Thus far as Archbishop of Canterbury, Rowan Williams has held back from direct criticism of the new government. It is not his style to grab the headlines with populist rhetoric. But neither has he been shy to criticise governments in the past when he has felt it necessary. Moreover, his own political sympathies surely put him at odds with the new centre-right administration. According to one account, his 'politics are more "old Labour" than "new Tory"'. In the 1980s, Williams' political ideals led him to be arrested for - in the words of Tony Blair's biographer Anthony Seldon - 'breaking into an American nuclear air force base to sing psalms on the runway'.5

It is already clear where some of the fault-lines may lie. Shortly after the new government took office, Williams raised a memorable 'two-and-a-half cheers for the Big Society'. His principal reservation was that the initiative had the potential to be 'an alibi for cost-cutting, and a way back to government washing its hands of that shared connection-making responsibility'. When asked a few months later about the government's welfare cuts he expressed further unease: 'I have a lot of worries about that, I really do. I don't immediately think it's fair, no.' If he feels that government policies are causing unnecessary hardship, particularly to the most vulnerable, Williams is unlikely to sit quietly. Furthermore, his most probable successor at Canterbury, John Sentamu, the current Archbishop of York, has been even more vocal in his opposition to the cuts. 'I am not an economist, and I am not a politician,' he wrote, 'but to cut investment to vital public services, and to withdraw investment from communities, is madness. You do not escape an economic downturn by cutting investment and by squashing aspirations.'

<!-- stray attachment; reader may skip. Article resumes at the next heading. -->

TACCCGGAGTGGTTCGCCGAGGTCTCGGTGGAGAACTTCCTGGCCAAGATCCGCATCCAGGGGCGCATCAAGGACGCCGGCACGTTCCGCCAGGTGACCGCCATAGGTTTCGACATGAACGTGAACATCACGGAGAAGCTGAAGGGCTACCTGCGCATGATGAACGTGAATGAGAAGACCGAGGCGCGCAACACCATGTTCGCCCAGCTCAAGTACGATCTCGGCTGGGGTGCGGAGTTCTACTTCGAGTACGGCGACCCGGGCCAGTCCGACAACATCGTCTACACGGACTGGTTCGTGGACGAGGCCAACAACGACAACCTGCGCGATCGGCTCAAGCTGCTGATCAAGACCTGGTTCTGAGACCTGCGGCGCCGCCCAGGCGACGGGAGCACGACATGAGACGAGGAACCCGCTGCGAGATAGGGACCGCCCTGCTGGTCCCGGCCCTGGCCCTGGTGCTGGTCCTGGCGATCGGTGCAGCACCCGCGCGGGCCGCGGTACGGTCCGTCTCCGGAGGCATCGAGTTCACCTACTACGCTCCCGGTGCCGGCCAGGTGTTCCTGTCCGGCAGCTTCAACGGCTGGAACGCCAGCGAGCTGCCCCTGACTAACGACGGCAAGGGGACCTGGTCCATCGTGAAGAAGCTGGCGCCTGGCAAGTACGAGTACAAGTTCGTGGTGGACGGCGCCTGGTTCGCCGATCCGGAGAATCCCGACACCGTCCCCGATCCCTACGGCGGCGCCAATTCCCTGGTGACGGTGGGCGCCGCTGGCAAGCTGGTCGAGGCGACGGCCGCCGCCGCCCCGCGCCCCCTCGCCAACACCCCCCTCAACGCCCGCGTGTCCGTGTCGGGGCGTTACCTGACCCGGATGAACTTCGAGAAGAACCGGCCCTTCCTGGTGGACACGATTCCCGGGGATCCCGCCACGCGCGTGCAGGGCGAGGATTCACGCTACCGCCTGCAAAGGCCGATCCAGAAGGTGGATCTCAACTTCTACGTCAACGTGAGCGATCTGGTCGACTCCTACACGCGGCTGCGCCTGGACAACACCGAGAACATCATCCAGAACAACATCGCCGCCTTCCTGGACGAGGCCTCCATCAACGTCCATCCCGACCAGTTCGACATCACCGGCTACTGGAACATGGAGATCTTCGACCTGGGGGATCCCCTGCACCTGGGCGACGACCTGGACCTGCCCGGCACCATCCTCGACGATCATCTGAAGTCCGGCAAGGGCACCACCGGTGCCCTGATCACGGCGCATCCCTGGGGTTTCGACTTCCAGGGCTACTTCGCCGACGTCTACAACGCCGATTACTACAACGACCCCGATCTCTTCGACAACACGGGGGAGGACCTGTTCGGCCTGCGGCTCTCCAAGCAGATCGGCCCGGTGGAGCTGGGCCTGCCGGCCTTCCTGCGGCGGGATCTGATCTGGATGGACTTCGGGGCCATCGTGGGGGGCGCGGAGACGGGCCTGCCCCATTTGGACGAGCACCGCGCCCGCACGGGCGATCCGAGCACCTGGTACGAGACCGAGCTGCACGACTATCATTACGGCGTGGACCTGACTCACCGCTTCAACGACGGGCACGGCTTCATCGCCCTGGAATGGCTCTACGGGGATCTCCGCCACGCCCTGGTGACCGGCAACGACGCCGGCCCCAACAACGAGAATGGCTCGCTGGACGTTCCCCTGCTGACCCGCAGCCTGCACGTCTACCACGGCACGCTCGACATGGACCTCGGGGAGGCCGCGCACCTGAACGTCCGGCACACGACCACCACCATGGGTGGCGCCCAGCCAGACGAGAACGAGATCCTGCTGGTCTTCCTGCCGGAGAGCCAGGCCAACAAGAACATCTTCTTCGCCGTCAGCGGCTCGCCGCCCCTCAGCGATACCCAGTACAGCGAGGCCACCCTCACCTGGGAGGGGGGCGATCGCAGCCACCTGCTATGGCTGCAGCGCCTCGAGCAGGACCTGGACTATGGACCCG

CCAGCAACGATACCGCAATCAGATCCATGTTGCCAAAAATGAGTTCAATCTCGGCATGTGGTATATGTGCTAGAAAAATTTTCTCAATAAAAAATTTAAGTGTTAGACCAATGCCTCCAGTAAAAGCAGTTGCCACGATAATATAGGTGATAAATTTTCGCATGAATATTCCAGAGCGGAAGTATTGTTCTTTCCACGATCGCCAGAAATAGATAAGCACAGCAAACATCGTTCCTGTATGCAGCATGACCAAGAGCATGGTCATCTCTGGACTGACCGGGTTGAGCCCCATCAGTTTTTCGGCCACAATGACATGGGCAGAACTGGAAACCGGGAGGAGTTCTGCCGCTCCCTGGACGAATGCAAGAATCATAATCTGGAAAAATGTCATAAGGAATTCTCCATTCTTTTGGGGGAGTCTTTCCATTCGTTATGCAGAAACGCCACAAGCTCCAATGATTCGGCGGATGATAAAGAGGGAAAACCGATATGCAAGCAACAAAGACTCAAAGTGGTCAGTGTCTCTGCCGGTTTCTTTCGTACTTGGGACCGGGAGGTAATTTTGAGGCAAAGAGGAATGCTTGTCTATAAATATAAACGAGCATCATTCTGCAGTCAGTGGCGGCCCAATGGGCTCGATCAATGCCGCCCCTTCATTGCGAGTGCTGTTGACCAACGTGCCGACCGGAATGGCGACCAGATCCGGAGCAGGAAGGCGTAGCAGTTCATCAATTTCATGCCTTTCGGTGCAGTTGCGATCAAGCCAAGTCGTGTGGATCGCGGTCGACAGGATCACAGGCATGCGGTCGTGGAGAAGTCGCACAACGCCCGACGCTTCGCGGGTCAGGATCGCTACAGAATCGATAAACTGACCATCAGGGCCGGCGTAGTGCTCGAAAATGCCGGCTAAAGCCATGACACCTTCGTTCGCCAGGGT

Only time will tell how the next chapter of archiepiscopal politics turns out. But if George Osborne's public spending axe does end up falling on real need, cutting people off from support or damaging vital public services, the Archbishop of Canterbury could well emerge as one of his sharpest critics. If the evidence of the past three decades is anything to go by, he would be a formidable political opponent. Even in the 2010s, a turbulent priest may well be a force to be reckoned with.

1  Daniel Gover, Turbulent Priests?: The Archbishop of Canterbury in contemporary english politics (London: Theos, to be published later this year).
2  Kenneth Baker, The Turbulent Years (London: Faber and Faber, 1993), pp207-209.
3  Patrick Wintour and Walter Schwarz, 'Cabinet Ire as Carey Backs Lone Mothers,' 12 October 1993, The Guardian.
4  Robert Runcie, speech to the General Synod, 5 February 1986, Report of Proceedings 17:1 (London: Church House, 1986), p121.
5  Anthony Seldon with Chris Ballinger, Daniel Collings & Peter Snowdon, Blair (London: Free Press, 2004), p524.